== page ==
Reminding the parties that the summary judgment procedure is not a substitute for trial, the Indiana Tax Court has denied an attempt by the Indiana Department of State Revenue to end a long-running tax dispute.
Paul and Carol Elmer initiated their original tax appeal in October 2011. They filed after the revenue department did not allow them to deduct their business expenses and uncollectible debt from their assessed Indiana adjusted gross income tax for the 2005, 2006, 2007 and 2008 tax years.
The revenue department asserted that it found the Elmers had improperly taken a deduction for an uncollectible debt in 2008. The department also determined the deductions taken for their vehicle, contract labor, operation and management costs were not valid business expense deductions.
Subsequently, the department filed a motion for summary judgment in October 2013.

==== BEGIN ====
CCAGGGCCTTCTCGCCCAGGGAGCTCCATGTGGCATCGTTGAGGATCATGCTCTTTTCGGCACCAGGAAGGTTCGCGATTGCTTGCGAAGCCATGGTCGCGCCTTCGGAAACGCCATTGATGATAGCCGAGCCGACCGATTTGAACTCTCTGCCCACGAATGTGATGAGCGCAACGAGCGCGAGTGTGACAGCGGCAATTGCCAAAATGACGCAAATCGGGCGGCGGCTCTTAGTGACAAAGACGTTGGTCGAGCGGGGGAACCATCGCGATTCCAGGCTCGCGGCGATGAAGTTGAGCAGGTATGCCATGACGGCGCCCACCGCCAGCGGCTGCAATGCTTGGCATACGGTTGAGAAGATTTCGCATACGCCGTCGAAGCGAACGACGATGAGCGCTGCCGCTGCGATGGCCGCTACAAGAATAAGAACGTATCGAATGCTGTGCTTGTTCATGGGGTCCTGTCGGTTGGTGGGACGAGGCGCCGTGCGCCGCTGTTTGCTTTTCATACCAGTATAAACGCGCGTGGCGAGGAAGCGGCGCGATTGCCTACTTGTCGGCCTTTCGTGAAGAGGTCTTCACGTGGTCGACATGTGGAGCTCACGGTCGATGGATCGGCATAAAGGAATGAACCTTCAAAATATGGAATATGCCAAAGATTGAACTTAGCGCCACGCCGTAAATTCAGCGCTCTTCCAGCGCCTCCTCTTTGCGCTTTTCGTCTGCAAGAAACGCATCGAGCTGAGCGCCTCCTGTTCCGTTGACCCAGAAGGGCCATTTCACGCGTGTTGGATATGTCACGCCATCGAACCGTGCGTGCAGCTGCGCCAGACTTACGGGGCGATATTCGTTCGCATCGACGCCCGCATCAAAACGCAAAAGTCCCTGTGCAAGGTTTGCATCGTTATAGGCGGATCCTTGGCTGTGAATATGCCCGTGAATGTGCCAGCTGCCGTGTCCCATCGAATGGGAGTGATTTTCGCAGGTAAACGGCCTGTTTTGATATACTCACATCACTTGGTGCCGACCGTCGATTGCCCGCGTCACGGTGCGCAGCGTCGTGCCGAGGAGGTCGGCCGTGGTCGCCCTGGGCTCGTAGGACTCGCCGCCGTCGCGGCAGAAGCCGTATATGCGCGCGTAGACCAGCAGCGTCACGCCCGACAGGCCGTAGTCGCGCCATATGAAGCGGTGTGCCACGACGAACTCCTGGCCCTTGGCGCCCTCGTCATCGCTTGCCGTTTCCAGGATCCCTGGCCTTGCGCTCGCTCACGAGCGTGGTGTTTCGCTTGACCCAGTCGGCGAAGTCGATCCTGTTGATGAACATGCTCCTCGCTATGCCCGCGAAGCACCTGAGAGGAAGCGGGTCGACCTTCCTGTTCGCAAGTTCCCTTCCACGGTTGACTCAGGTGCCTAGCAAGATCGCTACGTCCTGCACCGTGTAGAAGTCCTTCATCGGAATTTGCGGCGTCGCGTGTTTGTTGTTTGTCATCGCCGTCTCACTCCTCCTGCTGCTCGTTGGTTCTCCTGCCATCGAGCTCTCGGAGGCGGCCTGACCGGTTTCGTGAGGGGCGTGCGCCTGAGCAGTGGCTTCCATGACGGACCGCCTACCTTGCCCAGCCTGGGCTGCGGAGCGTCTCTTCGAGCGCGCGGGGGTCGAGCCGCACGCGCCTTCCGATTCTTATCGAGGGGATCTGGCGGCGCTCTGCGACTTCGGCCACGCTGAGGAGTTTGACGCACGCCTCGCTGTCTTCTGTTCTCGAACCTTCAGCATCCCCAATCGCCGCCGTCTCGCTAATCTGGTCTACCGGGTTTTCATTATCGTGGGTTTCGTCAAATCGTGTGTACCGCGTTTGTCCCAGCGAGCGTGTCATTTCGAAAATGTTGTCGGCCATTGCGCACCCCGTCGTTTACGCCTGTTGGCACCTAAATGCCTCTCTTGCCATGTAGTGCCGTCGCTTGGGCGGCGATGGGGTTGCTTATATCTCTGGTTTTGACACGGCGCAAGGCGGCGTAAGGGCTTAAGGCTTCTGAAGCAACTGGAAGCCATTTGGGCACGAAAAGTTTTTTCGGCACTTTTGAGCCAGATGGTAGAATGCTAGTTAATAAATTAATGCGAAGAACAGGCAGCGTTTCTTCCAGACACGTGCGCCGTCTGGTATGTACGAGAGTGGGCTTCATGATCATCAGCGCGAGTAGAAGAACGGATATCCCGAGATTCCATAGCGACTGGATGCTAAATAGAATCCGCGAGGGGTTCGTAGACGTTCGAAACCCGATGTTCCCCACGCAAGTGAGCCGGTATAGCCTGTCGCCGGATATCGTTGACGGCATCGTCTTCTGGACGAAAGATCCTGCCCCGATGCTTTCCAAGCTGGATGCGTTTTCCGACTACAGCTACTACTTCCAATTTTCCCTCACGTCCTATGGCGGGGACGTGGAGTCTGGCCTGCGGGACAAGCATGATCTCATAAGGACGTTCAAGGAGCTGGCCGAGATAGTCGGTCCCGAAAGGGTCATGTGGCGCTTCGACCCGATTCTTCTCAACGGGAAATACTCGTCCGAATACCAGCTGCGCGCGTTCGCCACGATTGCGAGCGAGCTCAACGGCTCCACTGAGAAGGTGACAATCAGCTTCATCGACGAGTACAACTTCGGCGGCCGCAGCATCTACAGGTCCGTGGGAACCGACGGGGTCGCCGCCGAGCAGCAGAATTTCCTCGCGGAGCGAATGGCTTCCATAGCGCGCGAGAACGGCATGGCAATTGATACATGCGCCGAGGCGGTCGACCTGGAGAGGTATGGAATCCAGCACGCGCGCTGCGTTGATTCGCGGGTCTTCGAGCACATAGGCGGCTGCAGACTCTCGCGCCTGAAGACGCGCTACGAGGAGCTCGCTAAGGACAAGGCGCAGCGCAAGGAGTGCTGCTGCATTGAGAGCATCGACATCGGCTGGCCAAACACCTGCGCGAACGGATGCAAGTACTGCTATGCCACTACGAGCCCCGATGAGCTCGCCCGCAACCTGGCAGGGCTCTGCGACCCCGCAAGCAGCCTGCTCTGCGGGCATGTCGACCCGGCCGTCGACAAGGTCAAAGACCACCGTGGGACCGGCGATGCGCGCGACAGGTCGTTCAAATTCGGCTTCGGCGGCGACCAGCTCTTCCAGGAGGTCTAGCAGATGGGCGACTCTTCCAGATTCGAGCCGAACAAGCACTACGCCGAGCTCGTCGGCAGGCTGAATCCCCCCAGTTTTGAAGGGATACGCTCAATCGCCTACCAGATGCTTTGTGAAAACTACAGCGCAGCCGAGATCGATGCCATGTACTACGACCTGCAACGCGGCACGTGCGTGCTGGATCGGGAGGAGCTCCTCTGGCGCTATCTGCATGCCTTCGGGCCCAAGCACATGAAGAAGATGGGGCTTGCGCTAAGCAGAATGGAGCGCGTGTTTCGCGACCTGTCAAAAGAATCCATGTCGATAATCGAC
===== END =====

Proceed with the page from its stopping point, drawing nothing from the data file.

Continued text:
The Indiana Tax Court has denied the motion in Paul J. Elmer and Carol A.N. Elmer v. Indiana Department of State Revenue, 49T10-1110-TA-00064.
In particular, the Tax Court found there are genuine issues of material fact regarding the economic substance of the Elmers’ business transactions as well as whether the deducted expenses can be described as the ordinary and necessary business expenses.
“In this case, the parties’ designated evidence invites the Court to resolve factual disputes and conflicting inferences, assess the credibility of witnesses, and determine where the preponderance of the parties’ designated evidence lies,” Senior Judge Thomas Fisher wrote. “This, however, is improper because the summary judgment procedure is not a substitute for trial, a means for resolving factual disputes or conflicting inferences that arise from undisputed facts, or a tool for deciding where the preponderance of the evidence lies before the evidence has been fully presented.”